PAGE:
Junior livestock auction celebrates hard work of 4-H members
When Robyn Halley led her grand champion steer into the auction ring on Friday evening, tears glistened in her eyes.
Halley, 19, wasn’t welling up because she was parting with an animal she had raised for nine months, she knows full well the process of raising livestock, but because this was her last year in the 4-H program she grew up in before heading to the University of Wyoming.
“It’s what I’ve been raised around and it’s taught me and made me who I am today,” Halley, from Kremmling, said. “I can’t explain it in enough words what this program and this county’s 4-H means to me.”
Her 1,285 pound cow sold for $11 per pound, the highest amount of any of the cattle sold.
Overall, the junior livestock auction, which took place at 7 p.m. on Friday at the Middle Park Fair Grounds, sold 14 cattle, 17 sheep, 14 goats, dozens of pigs, as well as bunnies, ducks, turkeys and chickens. The proceeds of the sales are a reward for a job well done for 4-H members and can help offset the cost of participating.
“Honestly, I think coming out in the end, when you’ve worked so hard this whole year, and all of a sudden you get here and sell your animal and show off your animal, even if you don’t win anything, it’s so cool,” said Grace Johnson, the Middle Park Fair and Rodeo Queen of 2018 and a 4-H member who raised sheep. “My money from 4-H helped me buy a car, I’ve started saving for college.”
Buyers at the auction are also given the opportunity to resell the animals to raise money for charity. This year, several animals were resold with profits going to local charities like the 4-H scholarship program and Cliffview Assisted Living, as well as national ones like Project Sanctuary.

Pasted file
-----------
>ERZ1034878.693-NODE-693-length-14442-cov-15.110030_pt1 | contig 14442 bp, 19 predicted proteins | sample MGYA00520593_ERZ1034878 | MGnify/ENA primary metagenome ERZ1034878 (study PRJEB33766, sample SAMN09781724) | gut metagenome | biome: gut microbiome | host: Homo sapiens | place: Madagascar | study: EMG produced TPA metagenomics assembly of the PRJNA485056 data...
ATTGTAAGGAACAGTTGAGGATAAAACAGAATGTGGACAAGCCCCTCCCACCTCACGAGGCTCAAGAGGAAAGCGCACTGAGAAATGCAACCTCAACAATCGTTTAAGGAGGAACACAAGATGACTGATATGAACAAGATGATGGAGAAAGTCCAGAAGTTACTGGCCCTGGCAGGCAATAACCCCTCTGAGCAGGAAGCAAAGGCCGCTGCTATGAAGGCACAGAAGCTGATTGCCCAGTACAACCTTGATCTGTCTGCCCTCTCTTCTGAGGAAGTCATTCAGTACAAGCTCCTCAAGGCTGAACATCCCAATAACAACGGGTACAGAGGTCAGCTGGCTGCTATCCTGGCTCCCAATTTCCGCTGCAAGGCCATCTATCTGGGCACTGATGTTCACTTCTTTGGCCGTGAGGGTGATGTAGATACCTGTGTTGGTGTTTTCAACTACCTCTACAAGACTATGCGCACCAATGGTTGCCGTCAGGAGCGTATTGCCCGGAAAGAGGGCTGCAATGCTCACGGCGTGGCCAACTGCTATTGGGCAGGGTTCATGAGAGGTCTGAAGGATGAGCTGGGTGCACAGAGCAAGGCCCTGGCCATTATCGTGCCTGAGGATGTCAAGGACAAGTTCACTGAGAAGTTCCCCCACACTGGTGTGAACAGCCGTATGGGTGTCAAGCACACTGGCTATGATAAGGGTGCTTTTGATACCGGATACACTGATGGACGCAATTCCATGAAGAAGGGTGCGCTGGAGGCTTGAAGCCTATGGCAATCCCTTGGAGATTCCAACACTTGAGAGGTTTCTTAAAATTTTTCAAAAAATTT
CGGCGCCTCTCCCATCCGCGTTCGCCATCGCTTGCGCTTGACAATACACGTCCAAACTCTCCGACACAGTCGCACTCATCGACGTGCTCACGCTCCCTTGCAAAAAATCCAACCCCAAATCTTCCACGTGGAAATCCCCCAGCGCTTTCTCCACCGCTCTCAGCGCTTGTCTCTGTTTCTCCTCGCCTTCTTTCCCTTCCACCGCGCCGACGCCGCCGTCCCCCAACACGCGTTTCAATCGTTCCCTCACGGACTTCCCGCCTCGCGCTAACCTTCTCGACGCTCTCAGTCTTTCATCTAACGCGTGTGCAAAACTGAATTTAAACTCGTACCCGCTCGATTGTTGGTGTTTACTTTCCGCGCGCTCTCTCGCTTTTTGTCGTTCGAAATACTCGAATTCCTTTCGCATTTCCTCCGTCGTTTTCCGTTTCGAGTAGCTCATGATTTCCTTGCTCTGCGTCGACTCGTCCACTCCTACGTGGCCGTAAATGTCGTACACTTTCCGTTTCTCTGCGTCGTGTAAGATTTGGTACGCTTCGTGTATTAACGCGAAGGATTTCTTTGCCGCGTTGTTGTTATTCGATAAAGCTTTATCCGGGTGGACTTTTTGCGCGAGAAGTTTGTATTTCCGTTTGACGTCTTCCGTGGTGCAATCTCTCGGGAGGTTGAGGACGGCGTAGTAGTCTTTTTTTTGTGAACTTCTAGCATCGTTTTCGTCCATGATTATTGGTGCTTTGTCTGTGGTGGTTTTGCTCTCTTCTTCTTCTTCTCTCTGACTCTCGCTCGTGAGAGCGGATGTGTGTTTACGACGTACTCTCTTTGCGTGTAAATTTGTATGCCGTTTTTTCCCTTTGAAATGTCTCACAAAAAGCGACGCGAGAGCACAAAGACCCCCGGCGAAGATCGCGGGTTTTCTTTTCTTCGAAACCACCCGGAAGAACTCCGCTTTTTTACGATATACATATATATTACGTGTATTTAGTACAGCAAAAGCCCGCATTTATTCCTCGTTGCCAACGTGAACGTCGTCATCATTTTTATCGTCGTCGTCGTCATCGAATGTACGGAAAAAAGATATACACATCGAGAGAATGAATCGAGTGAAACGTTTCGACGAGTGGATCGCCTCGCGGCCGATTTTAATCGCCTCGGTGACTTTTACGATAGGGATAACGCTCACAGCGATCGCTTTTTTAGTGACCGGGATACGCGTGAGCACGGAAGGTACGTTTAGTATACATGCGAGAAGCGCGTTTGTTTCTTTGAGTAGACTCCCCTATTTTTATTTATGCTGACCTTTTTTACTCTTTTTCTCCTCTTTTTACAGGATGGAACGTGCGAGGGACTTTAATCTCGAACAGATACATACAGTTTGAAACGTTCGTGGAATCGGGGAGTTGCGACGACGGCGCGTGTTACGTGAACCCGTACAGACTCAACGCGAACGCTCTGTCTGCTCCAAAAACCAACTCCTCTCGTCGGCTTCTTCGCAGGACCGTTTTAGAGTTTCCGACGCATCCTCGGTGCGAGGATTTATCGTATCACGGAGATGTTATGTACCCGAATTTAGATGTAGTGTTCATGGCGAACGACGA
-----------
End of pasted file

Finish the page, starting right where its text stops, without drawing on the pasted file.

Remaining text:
But for the kids participating it’s not really about the money. Halley, who has spent 14 years in 4-H, said her program was not only her family, but also what lead her to find her passion for animals and providing for her community.
“My ultimate goal, once I get out of debt, is to own my own ranch and to farm and raise show animals and give back to this 4-H community,” she said. “This has been such an important part of my life and I love this.”
Sydney Ritschard, from Kremmling, said her 12 years in the 4-H program also taught her a lot about the agriculture industry and encouraged her to know more about the food she eats.
“It’s taught me responsibility and how important it is to know what we’re eating, what we’re bringing up and the producers side of the industry,” Ritschard said.
This year Ritschard, 18, raised pigs and steer. She plans to take what she learned to Colorado State University to study business administration. And while this is an end to her time in the program and all the time she’s dedicated to her animals, Ritschard is excited for the next steps
“It’s bittersweet,” she said. “It’s a relief because it’s been a lot of hard work and build up coming to an end.”
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